Presentation on theme: "Microscopes. How are Microscopes Used? Micro “tiny” – scope “to view” How big is a….. Can see substances or structures not visible to the naked eye."— Presentation transcript:
How are Microscopes Used? Micro “tiny” – scope “to view” How big is a….. Can see substances or structures not visible to the naked eye Magnify very small objects (not just living things!) Identify and Compare species Measure size and compare
Word Bank Eyepiece Course Adjustment Knob Diaphragm Stage Arm Support Stage Clips Base Light Support Nosepiece Fine Adjustment Knob Objective Lenses On your Microscope, Label the Parts of the Compound Light Microscope
Microscope Terms Definition: clarity; how clear the specimen appears Magnification: amount of enlargement of an image Orientation: way in which something appears to be directed Depth of Field: refers to layers, 3-D effect that is viewable by changing fine adjustment under high power Width of Field: distance across the diameter of your field of view, used to estimate the size of a specimen Micrometer: metric unit of measure –1millimeter = 1,000 micrometers Objective: degree of magnification Low = Med = High =
Steps to Storing a Microscope 1.) Turn off light and allow to sit for 5 min to cool down. 2.) Turn the stage all the way down. 3.) Return objective to low. 4.) Remove slide. Rest the stage clips on the stage. 5.) Loosely wrap and secure the electrical cord. 6.) Turn the ocular over the body tube. 7.) Cover the microscope with the jacket. 8.) Carry the microscope with two hands. 9.) Place the microscope in the closet with the ocular pointing out.
Steps to Focusing a Microscope (Know in Order!!) 1.) Turn light on and leave it on for as long as you are using the microscope. 2.) Align the slide on the stage and secure with the stage clips. 3.) Turn the ocular towards you by rotating the base, not the tube. 4.) Using the coarse adjustment, bring your specimen into view, and center it in your field. 5.) Adjust the diaphragm for the “best” lighting, not necessarily the brightest setting. 6.) Using your fine adjustment, sharpen your image (give the image definition.) 7.) Using the revolving nose piece, turn to your medium power objective. 8.) Using the coarse adjustment, bring your best image into view, center it, and turn the fine adjustment for definition. 9.) Turn the high power objective into place using the nosepiece. Using only the fine adjustment knob, fine tune your image. 10.) You may also want to change the light for a better image at this point.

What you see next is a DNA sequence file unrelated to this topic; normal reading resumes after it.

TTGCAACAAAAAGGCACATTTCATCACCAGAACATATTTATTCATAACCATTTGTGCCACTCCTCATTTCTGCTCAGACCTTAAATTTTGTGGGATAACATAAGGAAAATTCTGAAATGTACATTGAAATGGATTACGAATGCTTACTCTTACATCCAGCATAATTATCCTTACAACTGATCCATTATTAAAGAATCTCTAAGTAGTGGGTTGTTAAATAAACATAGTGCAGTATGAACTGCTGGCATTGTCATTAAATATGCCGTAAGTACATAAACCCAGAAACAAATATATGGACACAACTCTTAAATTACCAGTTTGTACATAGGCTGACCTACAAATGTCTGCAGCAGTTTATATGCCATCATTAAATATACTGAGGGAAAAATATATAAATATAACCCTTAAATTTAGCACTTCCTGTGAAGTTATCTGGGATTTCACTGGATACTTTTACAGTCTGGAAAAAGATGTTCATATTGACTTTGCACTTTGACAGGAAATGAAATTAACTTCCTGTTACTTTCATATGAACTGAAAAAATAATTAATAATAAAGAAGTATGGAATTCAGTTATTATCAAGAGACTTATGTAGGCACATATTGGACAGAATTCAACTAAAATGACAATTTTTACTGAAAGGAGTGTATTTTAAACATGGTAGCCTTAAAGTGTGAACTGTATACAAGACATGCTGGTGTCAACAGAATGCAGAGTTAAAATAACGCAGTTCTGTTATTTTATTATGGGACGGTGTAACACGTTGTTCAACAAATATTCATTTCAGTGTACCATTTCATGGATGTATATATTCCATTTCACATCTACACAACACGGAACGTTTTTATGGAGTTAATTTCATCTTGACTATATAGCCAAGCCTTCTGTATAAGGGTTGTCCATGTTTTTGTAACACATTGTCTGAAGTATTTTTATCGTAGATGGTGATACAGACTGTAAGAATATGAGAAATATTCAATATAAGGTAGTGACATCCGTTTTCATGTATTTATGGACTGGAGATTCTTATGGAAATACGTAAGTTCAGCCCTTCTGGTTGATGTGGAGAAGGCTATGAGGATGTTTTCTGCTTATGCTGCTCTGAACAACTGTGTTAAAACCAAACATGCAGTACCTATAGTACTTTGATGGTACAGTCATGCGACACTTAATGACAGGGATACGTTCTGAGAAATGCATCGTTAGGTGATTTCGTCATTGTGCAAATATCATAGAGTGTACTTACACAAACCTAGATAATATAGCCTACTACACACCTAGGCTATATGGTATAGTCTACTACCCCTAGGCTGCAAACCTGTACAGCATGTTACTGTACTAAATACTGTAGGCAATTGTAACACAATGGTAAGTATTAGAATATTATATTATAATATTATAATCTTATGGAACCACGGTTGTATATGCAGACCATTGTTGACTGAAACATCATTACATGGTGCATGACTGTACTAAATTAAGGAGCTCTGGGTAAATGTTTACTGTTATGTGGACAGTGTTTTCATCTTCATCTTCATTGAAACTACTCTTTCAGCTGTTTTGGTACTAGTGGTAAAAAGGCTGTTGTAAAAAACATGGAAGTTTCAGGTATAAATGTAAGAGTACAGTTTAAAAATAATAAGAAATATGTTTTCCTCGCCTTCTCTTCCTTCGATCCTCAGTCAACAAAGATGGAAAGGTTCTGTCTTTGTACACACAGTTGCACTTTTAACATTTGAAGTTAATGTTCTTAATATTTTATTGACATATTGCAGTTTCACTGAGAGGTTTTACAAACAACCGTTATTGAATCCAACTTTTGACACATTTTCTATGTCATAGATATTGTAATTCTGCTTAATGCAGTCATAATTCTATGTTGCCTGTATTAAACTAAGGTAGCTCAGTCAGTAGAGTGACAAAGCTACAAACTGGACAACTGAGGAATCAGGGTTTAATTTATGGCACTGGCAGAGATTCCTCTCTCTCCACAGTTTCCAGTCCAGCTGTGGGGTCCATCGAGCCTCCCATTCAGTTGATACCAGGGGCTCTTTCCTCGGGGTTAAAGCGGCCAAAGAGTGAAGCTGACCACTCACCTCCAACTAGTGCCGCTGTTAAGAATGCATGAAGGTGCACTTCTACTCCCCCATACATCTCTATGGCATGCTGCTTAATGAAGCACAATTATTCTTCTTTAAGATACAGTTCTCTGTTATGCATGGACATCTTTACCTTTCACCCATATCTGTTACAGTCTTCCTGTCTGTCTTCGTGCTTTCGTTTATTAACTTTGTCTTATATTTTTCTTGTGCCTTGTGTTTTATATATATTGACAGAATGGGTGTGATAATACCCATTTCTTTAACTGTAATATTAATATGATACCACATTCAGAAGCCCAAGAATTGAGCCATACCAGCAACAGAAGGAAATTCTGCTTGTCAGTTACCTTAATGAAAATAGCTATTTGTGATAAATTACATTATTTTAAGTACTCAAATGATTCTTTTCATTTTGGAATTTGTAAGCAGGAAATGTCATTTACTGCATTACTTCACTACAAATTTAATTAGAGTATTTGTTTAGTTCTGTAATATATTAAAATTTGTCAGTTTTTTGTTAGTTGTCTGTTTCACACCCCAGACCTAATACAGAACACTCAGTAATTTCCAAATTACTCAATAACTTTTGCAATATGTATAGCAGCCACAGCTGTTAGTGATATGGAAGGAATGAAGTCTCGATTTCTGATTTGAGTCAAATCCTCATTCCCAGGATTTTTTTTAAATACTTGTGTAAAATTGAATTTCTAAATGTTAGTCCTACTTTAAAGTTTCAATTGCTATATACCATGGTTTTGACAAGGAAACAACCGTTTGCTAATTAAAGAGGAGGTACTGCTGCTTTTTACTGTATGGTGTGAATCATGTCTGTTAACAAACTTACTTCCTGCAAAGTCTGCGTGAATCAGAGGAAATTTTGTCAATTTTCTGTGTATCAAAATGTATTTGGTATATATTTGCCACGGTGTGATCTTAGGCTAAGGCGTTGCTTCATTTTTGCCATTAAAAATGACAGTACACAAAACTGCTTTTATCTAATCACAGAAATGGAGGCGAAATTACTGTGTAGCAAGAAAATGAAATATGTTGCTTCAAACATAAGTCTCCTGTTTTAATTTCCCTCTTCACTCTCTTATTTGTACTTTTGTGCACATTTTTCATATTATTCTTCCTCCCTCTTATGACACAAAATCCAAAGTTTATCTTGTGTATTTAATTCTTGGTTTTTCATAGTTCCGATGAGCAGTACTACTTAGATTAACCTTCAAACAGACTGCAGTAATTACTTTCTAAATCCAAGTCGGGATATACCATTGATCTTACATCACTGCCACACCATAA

What type of Microscope do I need to see….. Chloroplast (organelle) Cancer Cells Water Flea Virus Muscle Tissue Snowflakes
Measuring Using the Microscope We cannot just measure a specimen using a ruler, so we need to indirectly measure or compare the size to something we already know! Width of Field or Width of View WFLP = Width of Field Low Power WFHP = Width of Field High Power REMEMBER= Micrometer μm
Measure the WFLP Place the ruler on the stage so that it covers half of the stage opening and you can see markings GOOD 1. Make sure the ruler is centered at the center of the WF 2. What is the field of view in scanning power to the nearest in millimeters?
3. Switch to medium power and calculate the magnification. 4. You cannot measure the field for high-power, so you need to estimate…… Mag LP = WFHP Mag HP WFLP Mag LP = WFHP Mag HP WFLP
TOTAL MagEstimated WF (using ruler) Calculated WF Low Medium High Before measuring a specimen, you need a table like this….
Let’s try it #1… Ocular power = 10x Low power objective = 20x High power objective = 50x a.What is the highest magnification you could get using this microscope? b.If the diameter of the low power field is 2 mm, what is the diameter of the high power field in μm? c.If 10 cells can fit end to end in the low power field of view, how many of those cells would you see under high power? Mag LP = WFHP Mag HP WFLP Mag LP = WFHP Mag HP WFLP
Let’s try it #2… Ocular power = 10x Low power objective = 10x High power objective = 40x a.What is the approximate width of the field of view in micrometers? b.What would be the width of the field of view under high power? c.If 5 cells fit across the high power field of view, what is the appropriate size of each cell?
Let’s try it #3… Ocular power = 10x Low power objective = 20x High power objective = 40x a.If viewed under low power, what is the approximate size of the cell in micrometers? b.What would be the high power field of view? c.How many cells like the one in the picture could fit in the high power field of view? 2000 μm CELL
Drawing in the Lab Notebook Drawing # : TitleDate: Total mag: Sig: Observations: WF(under total mag) # of specimen in field Each drawing should consume ½ a page in your notebook! cell
Making a Wet Mount Carefully angle the cover-slip and slowlyplace on the specimen. Water should NOT ooze out of the cover-slip Do not drop the cover-slip on thespecimen- avoid bubbles
Whiteboard Discussion For the lowercase “a” drawing, what observations were youexpected to make? In completing the paramecium drawing, what did you findabout comparing the actual size of the specimen when youmoved from low to high power? Did the image change? Didthe specimen’s numerical width change? After creating the starfish development picture, were you ableto relate the egg’s size to that of a different specimen in adifferent power (i.e. the paramecium in high power)? When you observed the last slide, how did you decide whatpower to draw that specimen under?
What is on the test??? Microscope parts and functions How to properly store a scope How to focus an image (steps in order) How to draw a specimen Which microscope should I use? Microscopic Calculations How to work and use the scope (what objectiveto use, how to draw, basically the lab)
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